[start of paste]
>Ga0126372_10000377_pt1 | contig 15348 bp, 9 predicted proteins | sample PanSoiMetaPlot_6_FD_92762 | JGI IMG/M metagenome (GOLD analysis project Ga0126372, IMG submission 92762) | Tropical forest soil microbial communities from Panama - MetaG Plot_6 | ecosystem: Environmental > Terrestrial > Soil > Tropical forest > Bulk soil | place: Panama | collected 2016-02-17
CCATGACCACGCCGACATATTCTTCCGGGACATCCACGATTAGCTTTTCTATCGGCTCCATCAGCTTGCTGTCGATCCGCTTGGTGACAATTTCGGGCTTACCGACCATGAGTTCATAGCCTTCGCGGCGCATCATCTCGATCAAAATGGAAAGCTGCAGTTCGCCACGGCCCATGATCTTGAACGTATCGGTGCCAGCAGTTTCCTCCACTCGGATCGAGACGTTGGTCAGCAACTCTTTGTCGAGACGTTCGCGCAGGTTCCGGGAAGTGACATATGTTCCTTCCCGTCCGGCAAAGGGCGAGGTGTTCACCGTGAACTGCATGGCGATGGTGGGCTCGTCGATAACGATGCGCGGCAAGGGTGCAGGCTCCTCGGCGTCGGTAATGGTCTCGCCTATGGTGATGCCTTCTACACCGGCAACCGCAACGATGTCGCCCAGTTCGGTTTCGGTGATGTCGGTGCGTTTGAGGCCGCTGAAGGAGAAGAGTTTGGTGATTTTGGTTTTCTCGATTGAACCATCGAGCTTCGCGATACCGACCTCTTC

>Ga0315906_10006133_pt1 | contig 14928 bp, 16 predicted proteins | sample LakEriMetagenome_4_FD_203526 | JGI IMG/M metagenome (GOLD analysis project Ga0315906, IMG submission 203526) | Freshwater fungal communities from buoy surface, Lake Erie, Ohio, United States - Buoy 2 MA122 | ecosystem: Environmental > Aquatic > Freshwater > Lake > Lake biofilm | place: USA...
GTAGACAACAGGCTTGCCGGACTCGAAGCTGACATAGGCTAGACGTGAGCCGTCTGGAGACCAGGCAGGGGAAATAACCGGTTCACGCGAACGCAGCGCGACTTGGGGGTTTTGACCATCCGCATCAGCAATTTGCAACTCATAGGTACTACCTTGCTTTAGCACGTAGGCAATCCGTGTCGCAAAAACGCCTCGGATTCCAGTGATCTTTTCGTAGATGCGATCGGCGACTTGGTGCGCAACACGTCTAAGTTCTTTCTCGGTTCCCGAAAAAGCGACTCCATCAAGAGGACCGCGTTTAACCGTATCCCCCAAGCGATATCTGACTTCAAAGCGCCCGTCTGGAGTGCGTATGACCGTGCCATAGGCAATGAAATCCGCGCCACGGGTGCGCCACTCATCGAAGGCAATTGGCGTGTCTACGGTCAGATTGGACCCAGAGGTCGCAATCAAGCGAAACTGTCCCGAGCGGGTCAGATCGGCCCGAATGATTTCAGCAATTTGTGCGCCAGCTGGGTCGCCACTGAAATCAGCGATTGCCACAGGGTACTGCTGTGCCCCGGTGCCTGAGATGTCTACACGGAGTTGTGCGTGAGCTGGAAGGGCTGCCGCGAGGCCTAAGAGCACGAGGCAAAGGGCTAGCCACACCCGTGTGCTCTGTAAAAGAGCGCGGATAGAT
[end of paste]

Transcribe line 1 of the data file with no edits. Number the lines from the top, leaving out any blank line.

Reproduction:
>Ga0126372_10000377_pt1 | contig 15348 bp, 9 predicted proteins | sample PanSoiMetaPlot_6_FD_92762 | JGI IMG/M metagenome (GOLD analysis project Ga0126372, IMG submission 92762) | Tropical forest soil microbial communities from Panama - MetaG Plot_6 | ecosystem: Environmental > Terrestrial > Soil > Tropical forest > Bulk soil | place: Panama | collected 2016-02-17